"Corruption will discourage Kenyans from paying taxes and make them not take their responsibility to their country if we do not fight it. Leaders are stealing from the public. Kenyans must change their ways," he said.

He said graft was partly to blame for the heavy government borrowing that has further burdened Kenyans financially.

He, however, called for dialogue in solving challenges that face the country to ease the suffering of ordinary Kenyans.

He also appealed to Kenyans to help one another surmount the challenges brought about by the economic downturn, saying even Jesus Christ got support when he was carrying the cross before being crucified. 

In Migori and Kisumu counties, hundreds of worshipers thronged churches for the celebrations.

St Joseph's Mission Ombo Church had its worshippers make a procession around Migori town as a man carried the cross to signify the suffering of Christ on the way to Calvary.

During the procession, believers sung songs as police led at the front to offer security.

In Awendo town, worshippers moved in a procession that started at Kokuro area up to St Paul of the Cross Awendo.

The activities included fasting and a church mass at 3pm.

"I looked forward to this day. Though the economy is harsh on us, we still have to celebrate Easter," said Magdalene Achieng'.

Samuel Achola, a priest at Anglican Church of Kenya (ACK) St John's the Evangelist Church in Migori, spread a message of hope, urging Kenyans to remember the less fortunate.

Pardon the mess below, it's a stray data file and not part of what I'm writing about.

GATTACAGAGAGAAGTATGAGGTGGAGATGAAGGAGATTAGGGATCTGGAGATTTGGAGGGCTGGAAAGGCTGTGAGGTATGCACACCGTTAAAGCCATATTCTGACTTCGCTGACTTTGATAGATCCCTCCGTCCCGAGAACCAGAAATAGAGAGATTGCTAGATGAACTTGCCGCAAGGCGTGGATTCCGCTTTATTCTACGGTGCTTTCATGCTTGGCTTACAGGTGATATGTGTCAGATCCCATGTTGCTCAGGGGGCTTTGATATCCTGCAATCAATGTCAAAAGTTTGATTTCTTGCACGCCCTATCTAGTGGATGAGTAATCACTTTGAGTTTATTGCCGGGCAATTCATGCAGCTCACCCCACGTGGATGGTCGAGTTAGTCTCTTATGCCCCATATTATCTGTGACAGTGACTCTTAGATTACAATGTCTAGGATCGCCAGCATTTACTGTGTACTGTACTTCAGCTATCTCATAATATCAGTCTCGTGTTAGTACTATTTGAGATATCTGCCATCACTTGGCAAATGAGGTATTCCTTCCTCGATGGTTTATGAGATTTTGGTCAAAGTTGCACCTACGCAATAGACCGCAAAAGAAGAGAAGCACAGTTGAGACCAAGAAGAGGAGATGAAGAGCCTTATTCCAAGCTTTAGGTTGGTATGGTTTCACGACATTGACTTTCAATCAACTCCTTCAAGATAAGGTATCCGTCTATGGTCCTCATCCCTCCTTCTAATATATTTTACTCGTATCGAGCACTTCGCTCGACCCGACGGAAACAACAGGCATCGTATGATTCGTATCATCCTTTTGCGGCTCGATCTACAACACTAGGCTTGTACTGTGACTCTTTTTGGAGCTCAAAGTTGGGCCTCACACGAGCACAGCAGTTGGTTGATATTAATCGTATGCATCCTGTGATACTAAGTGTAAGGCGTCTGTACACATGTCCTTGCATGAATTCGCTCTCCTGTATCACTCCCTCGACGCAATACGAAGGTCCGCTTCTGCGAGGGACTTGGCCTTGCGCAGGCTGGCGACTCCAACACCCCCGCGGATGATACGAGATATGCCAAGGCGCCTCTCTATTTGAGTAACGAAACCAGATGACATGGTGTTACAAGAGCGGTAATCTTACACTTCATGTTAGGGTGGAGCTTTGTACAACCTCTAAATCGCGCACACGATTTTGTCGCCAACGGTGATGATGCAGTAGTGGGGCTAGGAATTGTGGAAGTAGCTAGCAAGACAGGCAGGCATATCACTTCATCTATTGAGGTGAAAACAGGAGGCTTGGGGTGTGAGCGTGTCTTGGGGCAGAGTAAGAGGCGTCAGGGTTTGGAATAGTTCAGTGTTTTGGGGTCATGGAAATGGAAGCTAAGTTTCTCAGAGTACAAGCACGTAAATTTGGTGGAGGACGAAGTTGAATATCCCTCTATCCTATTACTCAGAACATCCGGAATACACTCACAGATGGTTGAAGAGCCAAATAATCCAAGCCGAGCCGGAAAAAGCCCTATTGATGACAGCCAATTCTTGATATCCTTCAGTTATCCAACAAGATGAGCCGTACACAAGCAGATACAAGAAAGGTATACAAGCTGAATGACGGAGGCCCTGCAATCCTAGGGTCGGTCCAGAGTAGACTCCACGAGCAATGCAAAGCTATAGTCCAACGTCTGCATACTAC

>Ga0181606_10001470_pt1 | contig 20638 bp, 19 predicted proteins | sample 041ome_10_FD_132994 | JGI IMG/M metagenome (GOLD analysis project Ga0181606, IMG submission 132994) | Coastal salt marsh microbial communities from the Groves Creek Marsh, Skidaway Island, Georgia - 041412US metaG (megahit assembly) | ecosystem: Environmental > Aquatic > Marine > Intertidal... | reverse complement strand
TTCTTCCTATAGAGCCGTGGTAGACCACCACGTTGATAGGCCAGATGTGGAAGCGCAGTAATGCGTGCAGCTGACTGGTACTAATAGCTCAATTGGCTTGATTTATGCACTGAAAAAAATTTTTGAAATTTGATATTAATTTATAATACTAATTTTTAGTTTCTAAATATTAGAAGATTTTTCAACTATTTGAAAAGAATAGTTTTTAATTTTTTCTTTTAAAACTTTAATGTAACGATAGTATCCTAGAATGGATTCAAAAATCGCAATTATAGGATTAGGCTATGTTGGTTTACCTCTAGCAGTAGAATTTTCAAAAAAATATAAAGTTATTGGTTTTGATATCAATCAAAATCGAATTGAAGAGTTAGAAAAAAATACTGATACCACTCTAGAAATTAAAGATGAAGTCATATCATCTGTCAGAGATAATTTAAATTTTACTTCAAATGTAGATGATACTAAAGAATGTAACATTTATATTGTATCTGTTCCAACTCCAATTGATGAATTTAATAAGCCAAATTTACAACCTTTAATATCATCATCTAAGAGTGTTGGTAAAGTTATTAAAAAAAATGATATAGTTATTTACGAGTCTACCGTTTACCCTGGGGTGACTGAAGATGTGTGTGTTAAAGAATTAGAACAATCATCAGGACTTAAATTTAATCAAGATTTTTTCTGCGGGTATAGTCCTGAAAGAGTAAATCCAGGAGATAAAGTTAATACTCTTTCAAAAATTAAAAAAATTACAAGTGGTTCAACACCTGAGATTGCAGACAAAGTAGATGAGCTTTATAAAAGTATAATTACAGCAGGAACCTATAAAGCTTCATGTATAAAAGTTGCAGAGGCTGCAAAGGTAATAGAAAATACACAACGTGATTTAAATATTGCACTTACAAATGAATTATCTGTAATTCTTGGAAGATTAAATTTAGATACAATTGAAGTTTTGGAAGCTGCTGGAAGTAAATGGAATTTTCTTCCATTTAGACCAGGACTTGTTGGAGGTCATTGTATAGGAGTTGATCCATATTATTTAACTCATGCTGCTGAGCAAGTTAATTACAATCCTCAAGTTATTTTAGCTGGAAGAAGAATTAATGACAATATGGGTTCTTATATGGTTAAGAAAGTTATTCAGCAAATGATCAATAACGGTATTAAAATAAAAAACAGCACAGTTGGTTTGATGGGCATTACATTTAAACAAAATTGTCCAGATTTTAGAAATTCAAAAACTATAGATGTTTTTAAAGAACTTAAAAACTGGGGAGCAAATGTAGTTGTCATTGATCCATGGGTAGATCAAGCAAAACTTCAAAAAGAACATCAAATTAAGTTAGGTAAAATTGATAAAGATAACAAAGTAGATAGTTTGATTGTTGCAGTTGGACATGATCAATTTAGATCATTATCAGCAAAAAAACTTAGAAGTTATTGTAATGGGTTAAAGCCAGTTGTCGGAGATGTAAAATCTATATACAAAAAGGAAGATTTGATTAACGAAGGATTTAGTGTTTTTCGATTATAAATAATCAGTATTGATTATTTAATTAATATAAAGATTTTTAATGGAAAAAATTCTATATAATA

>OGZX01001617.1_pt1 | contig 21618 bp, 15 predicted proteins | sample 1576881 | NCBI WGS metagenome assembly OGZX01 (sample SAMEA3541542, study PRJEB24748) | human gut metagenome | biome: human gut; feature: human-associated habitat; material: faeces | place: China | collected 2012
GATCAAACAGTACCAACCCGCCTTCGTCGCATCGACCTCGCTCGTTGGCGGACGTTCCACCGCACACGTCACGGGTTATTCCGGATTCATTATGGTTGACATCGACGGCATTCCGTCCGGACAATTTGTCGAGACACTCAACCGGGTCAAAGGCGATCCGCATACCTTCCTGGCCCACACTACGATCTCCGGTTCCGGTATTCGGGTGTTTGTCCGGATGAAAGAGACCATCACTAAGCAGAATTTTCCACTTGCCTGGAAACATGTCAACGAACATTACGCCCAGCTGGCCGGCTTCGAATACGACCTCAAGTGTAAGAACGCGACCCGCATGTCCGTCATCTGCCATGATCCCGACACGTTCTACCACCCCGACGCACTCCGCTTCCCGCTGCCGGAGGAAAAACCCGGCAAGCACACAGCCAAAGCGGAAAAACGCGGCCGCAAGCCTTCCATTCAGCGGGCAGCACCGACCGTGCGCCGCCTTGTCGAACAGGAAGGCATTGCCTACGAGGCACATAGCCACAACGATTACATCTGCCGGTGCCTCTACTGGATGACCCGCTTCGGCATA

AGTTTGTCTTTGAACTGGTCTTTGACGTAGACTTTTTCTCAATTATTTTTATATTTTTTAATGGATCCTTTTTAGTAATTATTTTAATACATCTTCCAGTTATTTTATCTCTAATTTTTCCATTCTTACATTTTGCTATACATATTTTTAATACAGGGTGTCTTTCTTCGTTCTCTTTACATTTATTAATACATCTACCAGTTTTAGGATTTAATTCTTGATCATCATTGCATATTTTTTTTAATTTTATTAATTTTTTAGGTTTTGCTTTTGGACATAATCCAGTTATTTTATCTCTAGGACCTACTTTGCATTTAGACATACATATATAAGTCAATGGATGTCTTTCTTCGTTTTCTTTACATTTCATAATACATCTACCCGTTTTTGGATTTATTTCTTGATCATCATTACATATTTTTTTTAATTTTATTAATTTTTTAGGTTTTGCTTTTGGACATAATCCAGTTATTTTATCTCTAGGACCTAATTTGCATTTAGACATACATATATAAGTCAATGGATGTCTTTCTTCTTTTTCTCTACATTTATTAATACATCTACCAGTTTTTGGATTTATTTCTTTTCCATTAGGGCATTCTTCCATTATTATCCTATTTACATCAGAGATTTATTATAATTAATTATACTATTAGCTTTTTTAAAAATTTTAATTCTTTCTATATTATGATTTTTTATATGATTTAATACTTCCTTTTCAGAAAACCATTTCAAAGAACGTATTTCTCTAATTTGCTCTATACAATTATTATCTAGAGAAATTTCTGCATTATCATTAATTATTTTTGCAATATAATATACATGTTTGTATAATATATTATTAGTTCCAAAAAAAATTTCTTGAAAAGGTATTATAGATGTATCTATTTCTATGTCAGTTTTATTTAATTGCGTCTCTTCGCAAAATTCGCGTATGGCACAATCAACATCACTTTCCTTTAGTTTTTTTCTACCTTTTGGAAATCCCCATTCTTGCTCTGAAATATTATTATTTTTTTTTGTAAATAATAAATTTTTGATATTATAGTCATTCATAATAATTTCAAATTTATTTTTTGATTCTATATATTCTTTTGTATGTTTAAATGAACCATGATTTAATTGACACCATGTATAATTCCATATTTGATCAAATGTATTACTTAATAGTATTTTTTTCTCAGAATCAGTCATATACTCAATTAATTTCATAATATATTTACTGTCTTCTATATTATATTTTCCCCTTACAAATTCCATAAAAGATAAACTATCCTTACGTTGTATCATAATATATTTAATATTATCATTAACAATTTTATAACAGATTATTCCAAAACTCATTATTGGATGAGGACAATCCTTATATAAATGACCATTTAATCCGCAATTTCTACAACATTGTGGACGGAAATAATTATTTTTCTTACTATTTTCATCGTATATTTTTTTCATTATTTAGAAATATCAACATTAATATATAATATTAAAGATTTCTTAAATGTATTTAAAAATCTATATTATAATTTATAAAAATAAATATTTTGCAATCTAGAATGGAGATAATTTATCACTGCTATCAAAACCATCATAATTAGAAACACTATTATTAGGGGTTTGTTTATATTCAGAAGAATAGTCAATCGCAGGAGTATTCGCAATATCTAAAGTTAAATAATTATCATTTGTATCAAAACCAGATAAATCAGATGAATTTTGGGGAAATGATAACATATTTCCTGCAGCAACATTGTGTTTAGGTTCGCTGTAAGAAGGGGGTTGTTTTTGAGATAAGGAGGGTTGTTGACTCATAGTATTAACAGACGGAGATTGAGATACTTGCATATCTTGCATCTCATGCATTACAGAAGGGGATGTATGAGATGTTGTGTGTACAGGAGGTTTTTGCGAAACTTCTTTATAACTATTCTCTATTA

“This is the day Christ was crucified. We mark it to remember how Christ suffered and was crucified for our sins. We need reflect our relationship with our God,” said Achola.

He called on parents to look after their children who would soon be closing school.

He asked the government to review the new education model, saying that parents, children and teachers still don’t understand the Competency Based Curriculum (CBC).
In Nyeri, believers walked for nearly seven kilometres while singing hymns and reciting prayers. 

Archbishop Emeritus Peter Kairo, who led the procession, expressed his joy at the turnout. 

"This procession is not just about remembering what happened to Jesus on that day; it is also an opportunity for us to come together as believers and express our gratitude for what He did for us," he said.

He added that during this Good Friday and Easter holiday, Kenyans should forgive each other just as Christ did.

"During lent, we have learned about forgiveness instead of seeking revenge, we pray that our Christians will follow the teachings of Christ. I also appeal to the government to intervene and end the doctors' strike, our people are suffering," he said.

[Report by Maureen Wanjiku, Harrison Ngola, Robert Amalemba, Benard Lusigi, Daniel Chege, Anne Atieno, Patrick Beja and Amos Kiarie]